Some babies, both those born prematurely and full term, need special help to adjust to their new lives. The information in this section is designed to provide an introduction to help you care for your baby during your time in the Brandon NICU.
The special ways that a parent can help take care of their baby are depicted on a poster in each room called “My Flight Plan for Home”. You and your nurse will discuss this plan and fill it out together, beginning on admission and throughout your baby’s stay.
As your baby’s condition improves you will be able to change the diaper, help with the bath, hold and rock your baby and give the feeding. Talk to your nurse about what kinds of care you can provide at the various points in time, as shown on the Flight Plan. At first, it may seem as if there is little you can do but ... a finger to hold and the sound of your voice can do much to comfort your baby.
Although your baby may be unable to begin breastfeeding shortly after birth, it is important to establish and maintain a good milk supply. Our breastfeeding support program offers a number of helpful tips, resources and guides that you may find useful.
We also offer a team of lactation consultants and breastfeeding support specialists to assist you while you are here at the hospital. After you leave the hospital, our outpatient breastfeeding clinic can support you with any difficulties you and your baby are having with breastfeeding. Visit our breastfeeding page to learn more about our breastfeeding resources.
Kangaroo care is the practice of holding your baby skin-to-skin. In addition to the emotional benefits, this nurturing contact can help maintain your child's body warmth, regulate heart and breathing rates, encourage them to spend more time in deep sleep, and improve breast-feeding.
Your baby's growth
One of the most frequently asked question that parents of preterm or sick infants ask is "When will my baby catch up?"
Preterm and sick newborns generally follow the same developmental patterns as babies who are full term and not sick. However, full term babies will often reach developmental milestones sooner than babies who are preterm, or who have been sick. It is important to remember that even full term and healthy babies develop at different rates. No two babies are alike. Just because your baby is not doing all the things the neighbor's baby is doing does not mean that your baby is slow; rather, since your baby was either ill or preterm he or she needs a little extra catching up time. For example, most full term babies begin to sit up at six months of age. A baby born two months early may not do this until eight months of age.
Knowing that your baby is making progress, doing something this week that he or she could not do last week is a very good indicator that they are developing properly. For many NICU babies, it may take several years to fully catch up with their peers.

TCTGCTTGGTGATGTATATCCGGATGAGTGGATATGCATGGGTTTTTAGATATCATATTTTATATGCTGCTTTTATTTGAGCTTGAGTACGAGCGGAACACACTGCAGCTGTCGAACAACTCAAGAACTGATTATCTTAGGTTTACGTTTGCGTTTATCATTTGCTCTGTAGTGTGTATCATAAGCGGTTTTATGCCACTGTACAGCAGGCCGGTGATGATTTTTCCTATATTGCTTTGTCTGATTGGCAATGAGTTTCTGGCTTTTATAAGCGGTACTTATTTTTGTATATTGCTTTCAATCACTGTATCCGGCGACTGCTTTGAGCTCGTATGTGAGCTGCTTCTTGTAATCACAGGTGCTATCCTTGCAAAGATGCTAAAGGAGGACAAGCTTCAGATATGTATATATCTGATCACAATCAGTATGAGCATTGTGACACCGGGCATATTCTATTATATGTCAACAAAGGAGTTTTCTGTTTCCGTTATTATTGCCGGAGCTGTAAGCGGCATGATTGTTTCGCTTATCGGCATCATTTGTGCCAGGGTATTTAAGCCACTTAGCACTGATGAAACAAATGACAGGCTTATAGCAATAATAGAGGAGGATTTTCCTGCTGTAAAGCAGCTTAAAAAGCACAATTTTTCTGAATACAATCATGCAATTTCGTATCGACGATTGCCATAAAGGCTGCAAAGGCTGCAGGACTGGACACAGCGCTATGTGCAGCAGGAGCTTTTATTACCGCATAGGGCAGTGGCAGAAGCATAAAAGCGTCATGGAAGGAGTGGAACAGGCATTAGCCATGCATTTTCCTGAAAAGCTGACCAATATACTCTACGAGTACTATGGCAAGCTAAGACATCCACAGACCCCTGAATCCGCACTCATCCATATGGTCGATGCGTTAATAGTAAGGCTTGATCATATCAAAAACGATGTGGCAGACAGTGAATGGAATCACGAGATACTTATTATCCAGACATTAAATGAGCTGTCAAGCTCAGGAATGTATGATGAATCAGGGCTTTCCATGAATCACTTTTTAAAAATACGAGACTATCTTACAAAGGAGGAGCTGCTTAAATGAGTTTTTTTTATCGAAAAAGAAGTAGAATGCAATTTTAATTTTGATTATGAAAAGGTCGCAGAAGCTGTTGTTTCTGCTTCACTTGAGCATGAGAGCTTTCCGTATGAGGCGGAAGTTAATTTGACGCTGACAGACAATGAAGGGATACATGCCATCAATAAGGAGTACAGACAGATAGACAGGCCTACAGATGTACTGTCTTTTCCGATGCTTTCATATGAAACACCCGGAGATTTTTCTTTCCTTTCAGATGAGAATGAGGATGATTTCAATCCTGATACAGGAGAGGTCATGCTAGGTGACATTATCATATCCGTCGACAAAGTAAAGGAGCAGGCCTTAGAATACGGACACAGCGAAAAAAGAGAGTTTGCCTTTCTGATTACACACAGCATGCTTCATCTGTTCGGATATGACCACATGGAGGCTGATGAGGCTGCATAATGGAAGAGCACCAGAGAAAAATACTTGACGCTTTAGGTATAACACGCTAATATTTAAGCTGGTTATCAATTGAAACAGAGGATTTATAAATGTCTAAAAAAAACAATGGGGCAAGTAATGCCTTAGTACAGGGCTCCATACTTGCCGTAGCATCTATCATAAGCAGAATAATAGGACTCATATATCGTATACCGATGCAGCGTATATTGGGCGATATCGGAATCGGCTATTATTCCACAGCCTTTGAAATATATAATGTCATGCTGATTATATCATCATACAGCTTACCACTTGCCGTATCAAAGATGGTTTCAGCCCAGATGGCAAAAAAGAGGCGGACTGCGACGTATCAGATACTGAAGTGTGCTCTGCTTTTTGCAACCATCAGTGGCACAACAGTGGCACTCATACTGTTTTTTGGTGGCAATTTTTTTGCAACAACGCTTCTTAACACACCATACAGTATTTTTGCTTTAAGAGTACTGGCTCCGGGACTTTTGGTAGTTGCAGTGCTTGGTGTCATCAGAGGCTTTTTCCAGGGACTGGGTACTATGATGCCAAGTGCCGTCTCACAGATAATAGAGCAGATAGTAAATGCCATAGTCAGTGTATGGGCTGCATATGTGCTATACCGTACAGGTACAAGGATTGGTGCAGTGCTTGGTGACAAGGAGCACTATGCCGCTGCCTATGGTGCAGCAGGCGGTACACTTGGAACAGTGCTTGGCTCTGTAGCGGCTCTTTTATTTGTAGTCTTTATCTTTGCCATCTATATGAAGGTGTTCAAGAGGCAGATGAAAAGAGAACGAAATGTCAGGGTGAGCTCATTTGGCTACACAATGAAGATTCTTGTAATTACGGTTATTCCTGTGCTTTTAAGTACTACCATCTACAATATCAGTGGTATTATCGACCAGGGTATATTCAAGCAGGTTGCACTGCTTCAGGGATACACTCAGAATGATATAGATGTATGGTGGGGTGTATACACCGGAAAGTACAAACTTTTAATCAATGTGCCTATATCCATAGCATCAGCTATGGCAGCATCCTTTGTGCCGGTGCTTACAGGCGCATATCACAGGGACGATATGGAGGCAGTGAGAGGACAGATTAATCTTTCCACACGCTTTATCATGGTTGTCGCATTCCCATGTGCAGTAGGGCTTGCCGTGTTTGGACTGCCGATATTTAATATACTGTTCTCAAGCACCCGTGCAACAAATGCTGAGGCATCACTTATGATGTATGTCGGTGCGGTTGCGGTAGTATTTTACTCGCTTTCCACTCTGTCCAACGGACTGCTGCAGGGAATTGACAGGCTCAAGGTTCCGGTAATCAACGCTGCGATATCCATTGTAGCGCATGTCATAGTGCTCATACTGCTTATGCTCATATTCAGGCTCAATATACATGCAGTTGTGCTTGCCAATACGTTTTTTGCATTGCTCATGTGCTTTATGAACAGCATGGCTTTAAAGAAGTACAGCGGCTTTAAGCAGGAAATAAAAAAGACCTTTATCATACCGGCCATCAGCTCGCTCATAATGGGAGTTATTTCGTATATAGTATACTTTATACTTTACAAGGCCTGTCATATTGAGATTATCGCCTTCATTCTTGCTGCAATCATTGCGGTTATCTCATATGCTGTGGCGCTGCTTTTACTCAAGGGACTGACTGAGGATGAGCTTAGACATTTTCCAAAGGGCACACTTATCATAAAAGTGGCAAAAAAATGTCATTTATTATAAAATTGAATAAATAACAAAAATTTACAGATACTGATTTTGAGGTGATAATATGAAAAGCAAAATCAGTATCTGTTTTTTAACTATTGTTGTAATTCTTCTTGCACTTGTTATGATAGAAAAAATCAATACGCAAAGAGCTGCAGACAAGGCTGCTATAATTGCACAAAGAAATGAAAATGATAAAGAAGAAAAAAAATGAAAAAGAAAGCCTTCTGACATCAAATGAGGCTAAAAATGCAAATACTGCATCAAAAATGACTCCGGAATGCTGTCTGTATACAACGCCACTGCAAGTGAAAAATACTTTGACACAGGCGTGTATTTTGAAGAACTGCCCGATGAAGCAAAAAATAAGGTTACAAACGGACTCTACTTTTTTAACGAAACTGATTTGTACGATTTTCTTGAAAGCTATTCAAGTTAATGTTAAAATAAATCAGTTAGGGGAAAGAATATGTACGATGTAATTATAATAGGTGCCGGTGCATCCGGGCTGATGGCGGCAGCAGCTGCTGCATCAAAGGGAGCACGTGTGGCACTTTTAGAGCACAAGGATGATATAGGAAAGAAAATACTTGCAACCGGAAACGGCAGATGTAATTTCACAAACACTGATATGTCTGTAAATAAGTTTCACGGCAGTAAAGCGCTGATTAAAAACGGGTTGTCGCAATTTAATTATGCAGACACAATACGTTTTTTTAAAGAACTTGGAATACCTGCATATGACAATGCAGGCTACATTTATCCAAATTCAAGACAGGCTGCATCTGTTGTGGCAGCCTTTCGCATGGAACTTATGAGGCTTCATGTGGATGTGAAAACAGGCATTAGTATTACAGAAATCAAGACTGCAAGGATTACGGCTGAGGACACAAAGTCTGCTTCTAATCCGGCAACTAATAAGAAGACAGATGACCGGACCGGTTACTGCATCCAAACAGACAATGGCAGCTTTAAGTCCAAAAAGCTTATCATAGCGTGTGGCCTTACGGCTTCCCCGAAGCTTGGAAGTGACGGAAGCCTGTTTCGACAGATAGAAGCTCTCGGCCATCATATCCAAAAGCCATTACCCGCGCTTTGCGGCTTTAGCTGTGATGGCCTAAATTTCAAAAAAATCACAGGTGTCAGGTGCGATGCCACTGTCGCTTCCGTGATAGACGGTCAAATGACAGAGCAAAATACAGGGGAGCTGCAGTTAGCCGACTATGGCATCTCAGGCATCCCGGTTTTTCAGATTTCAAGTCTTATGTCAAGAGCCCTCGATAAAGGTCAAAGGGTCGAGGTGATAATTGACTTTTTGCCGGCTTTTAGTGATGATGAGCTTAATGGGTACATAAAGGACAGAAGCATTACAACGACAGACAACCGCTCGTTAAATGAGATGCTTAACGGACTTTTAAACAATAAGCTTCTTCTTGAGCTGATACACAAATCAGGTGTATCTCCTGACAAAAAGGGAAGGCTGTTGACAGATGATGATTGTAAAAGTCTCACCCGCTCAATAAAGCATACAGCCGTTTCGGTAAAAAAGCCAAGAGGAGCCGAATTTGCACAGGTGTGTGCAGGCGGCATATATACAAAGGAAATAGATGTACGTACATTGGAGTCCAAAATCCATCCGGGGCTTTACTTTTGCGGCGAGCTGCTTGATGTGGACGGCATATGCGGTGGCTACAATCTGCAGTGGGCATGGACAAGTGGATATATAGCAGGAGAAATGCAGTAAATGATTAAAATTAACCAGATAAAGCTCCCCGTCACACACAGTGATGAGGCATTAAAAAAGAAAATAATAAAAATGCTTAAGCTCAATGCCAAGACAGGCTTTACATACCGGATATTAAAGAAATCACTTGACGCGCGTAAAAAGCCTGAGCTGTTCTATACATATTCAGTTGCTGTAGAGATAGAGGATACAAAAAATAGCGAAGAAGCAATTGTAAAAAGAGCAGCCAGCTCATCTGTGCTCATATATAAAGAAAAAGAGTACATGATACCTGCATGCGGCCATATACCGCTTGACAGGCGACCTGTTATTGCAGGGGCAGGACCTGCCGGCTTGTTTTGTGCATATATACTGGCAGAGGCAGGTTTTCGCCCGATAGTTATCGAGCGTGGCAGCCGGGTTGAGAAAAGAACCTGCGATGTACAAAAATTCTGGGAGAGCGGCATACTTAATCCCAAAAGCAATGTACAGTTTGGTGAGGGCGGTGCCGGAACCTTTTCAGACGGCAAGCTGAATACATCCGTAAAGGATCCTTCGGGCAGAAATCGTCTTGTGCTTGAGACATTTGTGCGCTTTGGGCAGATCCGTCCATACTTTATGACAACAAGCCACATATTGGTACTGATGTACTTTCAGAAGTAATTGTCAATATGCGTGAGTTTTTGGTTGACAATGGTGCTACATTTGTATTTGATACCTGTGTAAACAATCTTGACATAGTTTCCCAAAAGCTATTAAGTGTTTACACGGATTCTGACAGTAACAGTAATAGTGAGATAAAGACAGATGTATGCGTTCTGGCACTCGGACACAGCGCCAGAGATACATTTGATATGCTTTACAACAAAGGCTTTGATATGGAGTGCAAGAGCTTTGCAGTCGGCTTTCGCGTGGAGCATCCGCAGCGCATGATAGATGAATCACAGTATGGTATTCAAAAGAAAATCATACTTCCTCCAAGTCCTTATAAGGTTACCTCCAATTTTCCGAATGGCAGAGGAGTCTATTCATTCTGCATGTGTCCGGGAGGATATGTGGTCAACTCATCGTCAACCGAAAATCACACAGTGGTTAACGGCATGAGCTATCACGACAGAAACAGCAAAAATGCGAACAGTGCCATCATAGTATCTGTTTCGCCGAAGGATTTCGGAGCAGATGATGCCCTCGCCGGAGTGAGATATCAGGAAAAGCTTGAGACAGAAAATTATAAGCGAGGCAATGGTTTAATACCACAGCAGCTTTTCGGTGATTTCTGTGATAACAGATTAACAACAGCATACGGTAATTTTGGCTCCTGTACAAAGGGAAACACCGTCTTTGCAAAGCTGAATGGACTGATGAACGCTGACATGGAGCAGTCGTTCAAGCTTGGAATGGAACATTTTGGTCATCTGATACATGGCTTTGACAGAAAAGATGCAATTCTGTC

As babies grow bigger and stronger, they develop many new and different skills. These new abilities include mental, motor or movement skills, and eventually, social, communication and language skills.
Babies develop properly when their parents and other caregivers play with them frequently and provide them with a variety of interesting things to see and do.
Mental development occurs with a child's increasing ability to use their senses to absorb information about his or her surroundings and take an active interest in solving problems. The greater the range of experiences that babies are exposed to, the more interested they become in their new world.
Motor development includes the development of skills such as rolling over, sitting, standing and walking, and the fine motor skills required in reaching for and exploring objects. Smiling and talking to babies when they do something new, helps them feel good about themselves and encourages them to practice their new abilities.
Social Development occurs as a child interacts with parents, siblings, family and eventually with friends. Babies gradually learn to recognize familiar and unfamiliar people. It is special for parents to watch their babies begin to smile. At first, babies share their smiles with anyone who smiles at them. With time, a baby often becomes more selective with smiles and may even become fearful of strangers. This is a perfectly normal stage of development.
Language development takes place as a child listens to, imitates and understands words, and eventually speaks. This is why it is so important for parents, family and other caregivers to speak and interact often with their babies.
The Neonatal Follow-Up Program at the University of Michigan provides periodic check-ups for babies previously admitted to the NICU. Follow-up is important during the first 2 years of life because this is a time of rapid growth and development, especially of the brain. All babies born with a birth weight of less than 2 1/2 pounds, babies who were very sick, and babies who were in some research studies are followed in the program. We also take referrals from families or their doctors if there is a concern about a baby's development. Schedule an appointment for our developmental follow-up clinic by calling 734-232-7888.